Social Security: Why Not Everyone Will Get An 8.7% COLA Increase in 2023

Social security and medicare concept with social security card and pile of money.
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Social Security recipients will soon find out what their new monthly payments will be in 2023 after the 8.7% cost-of-living adjustment (COLA) kicks in. Beginning in December, the Social Security Administration will start mailing COLA notices to beneficiaries providing details on next year’s payment amounts.

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You might wonder why you have to wait for the SSA to tell you the new amount when you could simply multiply your current payment by 8.7%. That’s not how it works, however. Some payment increases will be higher than 8.7%, and some will be lower.

The reason is that the COLA is applied to your primary insurance amount (PIA) rather than your current benefit — and the two are not always the same. According to the SSA, the PIA is the benefit you would get if you elect to begin receiving retirement benefits at your normal or full retirement age. At this age, the benefit is neither reduced for early retirement nor increased for delayed retirement.

The PIA formula sounds like something you’d study in a college calculus course. It’s based on the sum of “three separate percentages of portions of average indexed monthly earnings,” the SSA said on its website. The portions depend on the year a recipient reached age 62, became disabled before age 62, or died before attaining age 62.

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The age you start collecting Social Security retirement benefits is an important consideration in terms of your COLA. As Motley Fool reported, not everyone waits until their full retirement age (FRA) — which is currently 66 or 67, depending on when you were born — to start collecting. If you wait until your FRA to claim your benefits, your PIA and monthly payment might be the same.

However, if you claim your benefits at a different age, the SSA runs another calculation to adjust the PIA up or down for those who claim early or late. People who claim benefits before their FRA typically get lower payments, while those who wait until they are 70 get the highest possible payment.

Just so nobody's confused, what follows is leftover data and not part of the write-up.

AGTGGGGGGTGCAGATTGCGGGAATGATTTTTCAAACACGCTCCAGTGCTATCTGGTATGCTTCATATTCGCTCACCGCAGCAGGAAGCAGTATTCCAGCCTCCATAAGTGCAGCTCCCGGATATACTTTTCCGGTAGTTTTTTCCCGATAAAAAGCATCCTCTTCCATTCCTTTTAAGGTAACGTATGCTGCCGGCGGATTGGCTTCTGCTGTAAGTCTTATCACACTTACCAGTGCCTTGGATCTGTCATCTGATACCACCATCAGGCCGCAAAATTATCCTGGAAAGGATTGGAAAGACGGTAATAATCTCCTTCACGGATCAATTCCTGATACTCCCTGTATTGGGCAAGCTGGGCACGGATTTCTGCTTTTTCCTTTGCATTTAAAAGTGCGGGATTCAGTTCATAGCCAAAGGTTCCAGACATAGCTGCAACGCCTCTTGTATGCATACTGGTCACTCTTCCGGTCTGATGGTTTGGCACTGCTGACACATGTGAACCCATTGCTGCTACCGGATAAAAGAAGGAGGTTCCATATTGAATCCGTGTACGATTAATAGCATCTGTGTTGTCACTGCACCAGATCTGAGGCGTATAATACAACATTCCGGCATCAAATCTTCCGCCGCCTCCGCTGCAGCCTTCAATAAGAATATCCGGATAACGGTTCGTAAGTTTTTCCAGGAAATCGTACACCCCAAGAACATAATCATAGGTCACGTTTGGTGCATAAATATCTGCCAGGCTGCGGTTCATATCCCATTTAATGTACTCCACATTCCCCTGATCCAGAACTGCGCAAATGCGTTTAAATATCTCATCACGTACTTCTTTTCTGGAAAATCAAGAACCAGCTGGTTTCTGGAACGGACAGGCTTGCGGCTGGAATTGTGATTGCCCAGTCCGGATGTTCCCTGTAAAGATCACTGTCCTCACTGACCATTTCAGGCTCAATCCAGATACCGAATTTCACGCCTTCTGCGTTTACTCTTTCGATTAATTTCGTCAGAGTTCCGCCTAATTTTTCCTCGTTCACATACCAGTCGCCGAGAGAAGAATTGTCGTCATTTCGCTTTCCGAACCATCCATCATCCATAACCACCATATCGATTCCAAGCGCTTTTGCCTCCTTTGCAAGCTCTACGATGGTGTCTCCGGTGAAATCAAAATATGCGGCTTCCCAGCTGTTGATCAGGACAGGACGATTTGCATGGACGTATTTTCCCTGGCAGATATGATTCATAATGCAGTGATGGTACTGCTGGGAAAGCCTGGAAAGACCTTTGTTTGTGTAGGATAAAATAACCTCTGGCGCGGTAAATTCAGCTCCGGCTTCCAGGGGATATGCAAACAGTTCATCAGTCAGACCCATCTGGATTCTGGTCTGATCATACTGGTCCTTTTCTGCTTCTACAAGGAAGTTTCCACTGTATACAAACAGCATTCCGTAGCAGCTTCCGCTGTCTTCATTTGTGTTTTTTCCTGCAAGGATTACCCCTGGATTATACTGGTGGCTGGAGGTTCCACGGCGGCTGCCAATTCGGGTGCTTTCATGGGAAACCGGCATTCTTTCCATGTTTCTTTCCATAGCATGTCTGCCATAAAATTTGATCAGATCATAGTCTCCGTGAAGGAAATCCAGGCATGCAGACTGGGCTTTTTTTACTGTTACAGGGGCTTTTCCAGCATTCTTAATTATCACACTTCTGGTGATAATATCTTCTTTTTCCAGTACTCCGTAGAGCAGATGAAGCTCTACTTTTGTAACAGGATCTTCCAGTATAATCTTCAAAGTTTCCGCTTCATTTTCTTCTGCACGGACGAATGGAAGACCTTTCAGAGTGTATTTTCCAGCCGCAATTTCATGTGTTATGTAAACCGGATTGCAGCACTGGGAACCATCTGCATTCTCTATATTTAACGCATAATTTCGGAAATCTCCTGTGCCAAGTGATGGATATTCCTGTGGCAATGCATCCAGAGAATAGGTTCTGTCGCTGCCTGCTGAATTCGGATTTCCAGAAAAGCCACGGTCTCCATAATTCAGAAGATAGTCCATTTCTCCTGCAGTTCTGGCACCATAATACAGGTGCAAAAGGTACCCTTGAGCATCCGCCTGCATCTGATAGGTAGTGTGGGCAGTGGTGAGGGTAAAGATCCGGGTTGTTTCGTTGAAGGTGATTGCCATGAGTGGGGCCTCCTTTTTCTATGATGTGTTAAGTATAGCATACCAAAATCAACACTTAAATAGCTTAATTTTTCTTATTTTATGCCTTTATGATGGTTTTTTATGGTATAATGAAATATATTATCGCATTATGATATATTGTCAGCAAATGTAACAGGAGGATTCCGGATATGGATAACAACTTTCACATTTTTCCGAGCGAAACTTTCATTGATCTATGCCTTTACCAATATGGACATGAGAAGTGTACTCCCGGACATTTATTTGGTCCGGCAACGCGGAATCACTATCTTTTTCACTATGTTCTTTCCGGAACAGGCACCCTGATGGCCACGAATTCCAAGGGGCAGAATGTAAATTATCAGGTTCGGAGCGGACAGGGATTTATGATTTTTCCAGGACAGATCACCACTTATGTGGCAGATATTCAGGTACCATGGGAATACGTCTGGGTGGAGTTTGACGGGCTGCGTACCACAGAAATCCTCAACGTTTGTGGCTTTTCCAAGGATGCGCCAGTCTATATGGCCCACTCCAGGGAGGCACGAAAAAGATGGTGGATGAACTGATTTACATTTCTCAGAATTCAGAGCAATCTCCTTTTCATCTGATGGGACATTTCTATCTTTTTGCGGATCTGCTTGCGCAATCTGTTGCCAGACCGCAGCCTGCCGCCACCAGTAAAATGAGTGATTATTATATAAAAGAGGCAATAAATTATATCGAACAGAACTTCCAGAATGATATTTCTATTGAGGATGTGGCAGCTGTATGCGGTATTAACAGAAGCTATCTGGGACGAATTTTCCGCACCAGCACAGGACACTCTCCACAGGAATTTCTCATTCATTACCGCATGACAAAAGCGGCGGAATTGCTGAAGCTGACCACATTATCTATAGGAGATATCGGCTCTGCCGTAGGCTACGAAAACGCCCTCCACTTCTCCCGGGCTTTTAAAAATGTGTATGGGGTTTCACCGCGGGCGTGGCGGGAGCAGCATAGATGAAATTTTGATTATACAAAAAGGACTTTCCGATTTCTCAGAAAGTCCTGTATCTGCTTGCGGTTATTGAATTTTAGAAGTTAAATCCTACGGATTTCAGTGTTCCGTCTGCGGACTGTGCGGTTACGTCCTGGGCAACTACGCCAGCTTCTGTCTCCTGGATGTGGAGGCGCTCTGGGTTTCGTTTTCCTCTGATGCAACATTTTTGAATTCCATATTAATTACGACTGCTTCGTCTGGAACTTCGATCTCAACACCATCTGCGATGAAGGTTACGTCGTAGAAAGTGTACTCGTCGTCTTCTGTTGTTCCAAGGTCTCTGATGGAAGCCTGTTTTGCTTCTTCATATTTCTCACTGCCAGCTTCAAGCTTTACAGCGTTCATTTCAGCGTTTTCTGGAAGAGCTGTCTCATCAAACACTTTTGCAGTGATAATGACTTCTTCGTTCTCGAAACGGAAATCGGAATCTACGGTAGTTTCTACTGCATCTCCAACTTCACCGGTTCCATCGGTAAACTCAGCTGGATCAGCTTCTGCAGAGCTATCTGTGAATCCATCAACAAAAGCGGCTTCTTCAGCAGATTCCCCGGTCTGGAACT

In some cases, you might get a higher COLA than 8.7% because Medicare Part B premiums will go down in 2023. These premiums are deducted from your Social Security payment, so you’ll have less taken out in 2023 than in 2022 if you have already signed up for Medicare. This means your COLA might be above 8.7%.

However, your COLA could be less than 8.7% if you have already started collecting Social Security but plan to sign up for Medicare for the first time in 2023. Because the Part B premium will now be withheld from your monthly Social Security payment, it could eat into some of the 8.7% COLA.

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This might also be the case if you switch from Original Medicare to a Medicare Advantage (MA) plan in 2023 and elect to deduct the MA costs from your Social Security payment.

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About the Author

Vance Cariaga is a London-based writer, editor and journalist who previously held staff positions at Investor’s Business Daily, The Charlotte Business Journal and The Charlotte Observer. His work also appeared in Charlotte Magazine, Street & Smith’s Sports Business Journal and Business North Carolina magazine. He holds a B.A. in English from Appalachian State University and studied journalism at the University of South Carolina. His reporting earned awards from the North Carolina Press Association, the Green Eyeshade Awards and AlterNet. In addition to journalism, he has worked in banking, accounting and restaurant management. A native of North Carolina who also writes fiction, Vance’s short story, “Saint Christopher,” placed second in the 2019 Writer’s Digest Short Short Story Competition. Two of his short stories appear in With One Eye on the Cows, an anthology published by Ad Hoc Fiction in 2019. His debut novel, Voodoo Hideaway, was published in 2021 by Atmosphere Press.
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